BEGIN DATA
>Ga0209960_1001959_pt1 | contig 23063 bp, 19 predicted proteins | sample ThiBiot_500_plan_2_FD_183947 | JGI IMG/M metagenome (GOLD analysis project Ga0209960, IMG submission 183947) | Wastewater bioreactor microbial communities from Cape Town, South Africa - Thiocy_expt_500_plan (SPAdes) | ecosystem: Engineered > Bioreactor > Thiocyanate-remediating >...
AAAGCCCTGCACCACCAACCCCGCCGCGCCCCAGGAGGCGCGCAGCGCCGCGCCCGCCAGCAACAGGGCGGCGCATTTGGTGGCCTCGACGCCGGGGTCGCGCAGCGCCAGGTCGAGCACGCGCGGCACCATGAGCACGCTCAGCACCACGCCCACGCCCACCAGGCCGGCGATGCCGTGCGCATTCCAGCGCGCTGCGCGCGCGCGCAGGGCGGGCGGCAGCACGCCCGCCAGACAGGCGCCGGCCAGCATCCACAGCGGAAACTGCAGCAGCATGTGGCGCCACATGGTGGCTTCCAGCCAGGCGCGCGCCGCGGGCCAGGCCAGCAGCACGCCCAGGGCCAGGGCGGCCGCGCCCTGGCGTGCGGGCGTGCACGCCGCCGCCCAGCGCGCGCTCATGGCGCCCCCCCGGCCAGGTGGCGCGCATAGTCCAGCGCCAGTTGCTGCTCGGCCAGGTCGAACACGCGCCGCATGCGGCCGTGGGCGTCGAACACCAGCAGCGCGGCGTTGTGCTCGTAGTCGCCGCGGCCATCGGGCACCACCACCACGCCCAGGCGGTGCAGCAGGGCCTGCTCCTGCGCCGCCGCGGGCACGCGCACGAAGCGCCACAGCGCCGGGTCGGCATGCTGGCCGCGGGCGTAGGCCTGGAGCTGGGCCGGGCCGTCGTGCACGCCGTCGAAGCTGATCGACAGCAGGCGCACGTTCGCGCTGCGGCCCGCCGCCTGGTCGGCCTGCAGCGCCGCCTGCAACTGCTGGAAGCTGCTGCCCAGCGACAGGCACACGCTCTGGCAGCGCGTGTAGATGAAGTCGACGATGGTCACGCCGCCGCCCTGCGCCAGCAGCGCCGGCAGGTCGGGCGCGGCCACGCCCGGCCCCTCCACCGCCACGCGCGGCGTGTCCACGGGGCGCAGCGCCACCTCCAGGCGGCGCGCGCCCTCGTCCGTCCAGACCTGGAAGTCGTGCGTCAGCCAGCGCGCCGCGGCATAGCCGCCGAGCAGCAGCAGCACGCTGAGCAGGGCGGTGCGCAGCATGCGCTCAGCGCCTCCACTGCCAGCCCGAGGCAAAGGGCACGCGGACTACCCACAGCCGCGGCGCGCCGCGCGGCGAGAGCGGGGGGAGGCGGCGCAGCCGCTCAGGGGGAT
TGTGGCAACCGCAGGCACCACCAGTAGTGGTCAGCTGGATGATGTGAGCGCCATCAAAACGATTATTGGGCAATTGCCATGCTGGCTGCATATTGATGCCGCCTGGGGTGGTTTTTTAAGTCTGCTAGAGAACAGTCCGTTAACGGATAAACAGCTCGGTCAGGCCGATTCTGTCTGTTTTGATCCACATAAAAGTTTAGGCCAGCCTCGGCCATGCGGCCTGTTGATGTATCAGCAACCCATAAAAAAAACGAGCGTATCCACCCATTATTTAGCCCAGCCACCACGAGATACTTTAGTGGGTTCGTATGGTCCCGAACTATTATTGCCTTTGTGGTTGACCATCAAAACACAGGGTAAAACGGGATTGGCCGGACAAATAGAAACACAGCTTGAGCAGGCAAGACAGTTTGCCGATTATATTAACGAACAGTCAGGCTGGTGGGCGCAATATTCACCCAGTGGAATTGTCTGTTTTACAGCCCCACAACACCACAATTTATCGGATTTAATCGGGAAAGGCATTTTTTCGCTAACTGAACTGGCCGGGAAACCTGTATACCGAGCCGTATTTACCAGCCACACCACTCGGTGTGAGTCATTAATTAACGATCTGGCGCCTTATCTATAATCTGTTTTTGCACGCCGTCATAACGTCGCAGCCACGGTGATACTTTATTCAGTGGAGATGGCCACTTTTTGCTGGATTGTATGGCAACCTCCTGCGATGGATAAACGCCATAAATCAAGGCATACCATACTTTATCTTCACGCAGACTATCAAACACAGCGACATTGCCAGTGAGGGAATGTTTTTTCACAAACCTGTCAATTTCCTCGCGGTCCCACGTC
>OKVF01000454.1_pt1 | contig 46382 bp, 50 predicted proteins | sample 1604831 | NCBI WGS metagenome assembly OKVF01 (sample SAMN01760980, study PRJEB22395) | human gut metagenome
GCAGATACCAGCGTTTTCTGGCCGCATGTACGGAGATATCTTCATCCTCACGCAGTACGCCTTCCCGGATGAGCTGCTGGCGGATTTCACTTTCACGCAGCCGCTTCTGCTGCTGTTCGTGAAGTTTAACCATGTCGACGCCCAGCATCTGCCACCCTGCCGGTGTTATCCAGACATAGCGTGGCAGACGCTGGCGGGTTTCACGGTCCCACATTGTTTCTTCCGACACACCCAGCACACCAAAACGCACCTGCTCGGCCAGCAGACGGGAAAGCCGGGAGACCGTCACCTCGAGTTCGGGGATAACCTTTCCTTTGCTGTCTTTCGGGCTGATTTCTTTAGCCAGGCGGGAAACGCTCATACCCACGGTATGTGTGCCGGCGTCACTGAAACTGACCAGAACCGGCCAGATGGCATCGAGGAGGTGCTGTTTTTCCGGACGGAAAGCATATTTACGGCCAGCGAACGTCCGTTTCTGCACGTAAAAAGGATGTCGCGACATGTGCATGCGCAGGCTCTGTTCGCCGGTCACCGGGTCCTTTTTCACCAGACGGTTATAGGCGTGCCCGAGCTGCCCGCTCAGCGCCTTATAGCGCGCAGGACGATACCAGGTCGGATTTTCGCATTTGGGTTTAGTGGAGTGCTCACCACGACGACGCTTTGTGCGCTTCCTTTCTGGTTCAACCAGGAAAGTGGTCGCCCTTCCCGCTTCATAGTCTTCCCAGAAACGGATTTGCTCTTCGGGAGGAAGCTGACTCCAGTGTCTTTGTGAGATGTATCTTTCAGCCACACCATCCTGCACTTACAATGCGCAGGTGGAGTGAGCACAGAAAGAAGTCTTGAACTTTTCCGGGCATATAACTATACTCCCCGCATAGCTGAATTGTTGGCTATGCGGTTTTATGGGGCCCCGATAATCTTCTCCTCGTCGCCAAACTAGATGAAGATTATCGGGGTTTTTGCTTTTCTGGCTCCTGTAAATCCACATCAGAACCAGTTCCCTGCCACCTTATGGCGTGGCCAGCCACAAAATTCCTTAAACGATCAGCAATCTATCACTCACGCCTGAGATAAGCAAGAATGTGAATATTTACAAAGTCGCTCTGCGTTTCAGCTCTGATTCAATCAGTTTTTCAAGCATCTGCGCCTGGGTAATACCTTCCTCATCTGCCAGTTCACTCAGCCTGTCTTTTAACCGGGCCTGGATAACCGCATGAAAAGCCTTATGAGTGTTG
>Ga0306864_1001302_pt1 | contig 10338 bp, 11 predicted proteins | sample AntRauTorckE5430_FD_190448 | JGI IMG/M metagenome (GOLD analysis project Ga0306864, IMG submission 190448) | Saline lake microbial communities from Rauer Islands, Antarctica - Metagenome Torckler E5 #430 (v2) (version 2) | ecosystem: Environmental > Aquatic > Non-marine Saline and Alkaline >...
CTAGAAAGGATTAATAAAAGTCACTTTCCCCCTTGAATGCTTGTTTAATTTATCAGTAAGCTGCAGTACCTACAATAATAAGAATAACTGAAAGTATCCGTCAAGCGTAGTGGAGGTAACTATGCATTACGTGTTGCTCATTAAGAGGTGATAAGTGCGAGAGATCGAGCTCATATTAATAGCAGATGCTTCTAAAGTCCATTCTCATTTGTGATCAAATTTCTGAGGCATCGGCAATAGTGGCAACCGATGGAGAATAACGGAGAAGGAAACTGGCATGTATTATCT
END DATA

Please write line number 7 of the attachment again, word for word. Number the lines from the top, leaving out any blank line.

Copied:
CTAGAAAGGATTAATAAAAGTCACTTTCCCCCTTGAATGCTTGTTTAATTTATCAGTAAGCTGCAGTACCTACAATAATAAGAATAACTGAAAGTATCCGTCAAGCGTAGTGGAGGTAACTATGCATTACGTGTTGCTCATTAAGAGGTGATAAGTGCGAGAGATCGAGCTCATATTAATAGCAGATGCTTCTAAAGTCCATTCTCATTTGTGATCAAATTTCTGAGGCATCGGCAATAGTGGCAACCGATGGAGAATAACGGAGAAGGAAACTGGCATGTATTATCT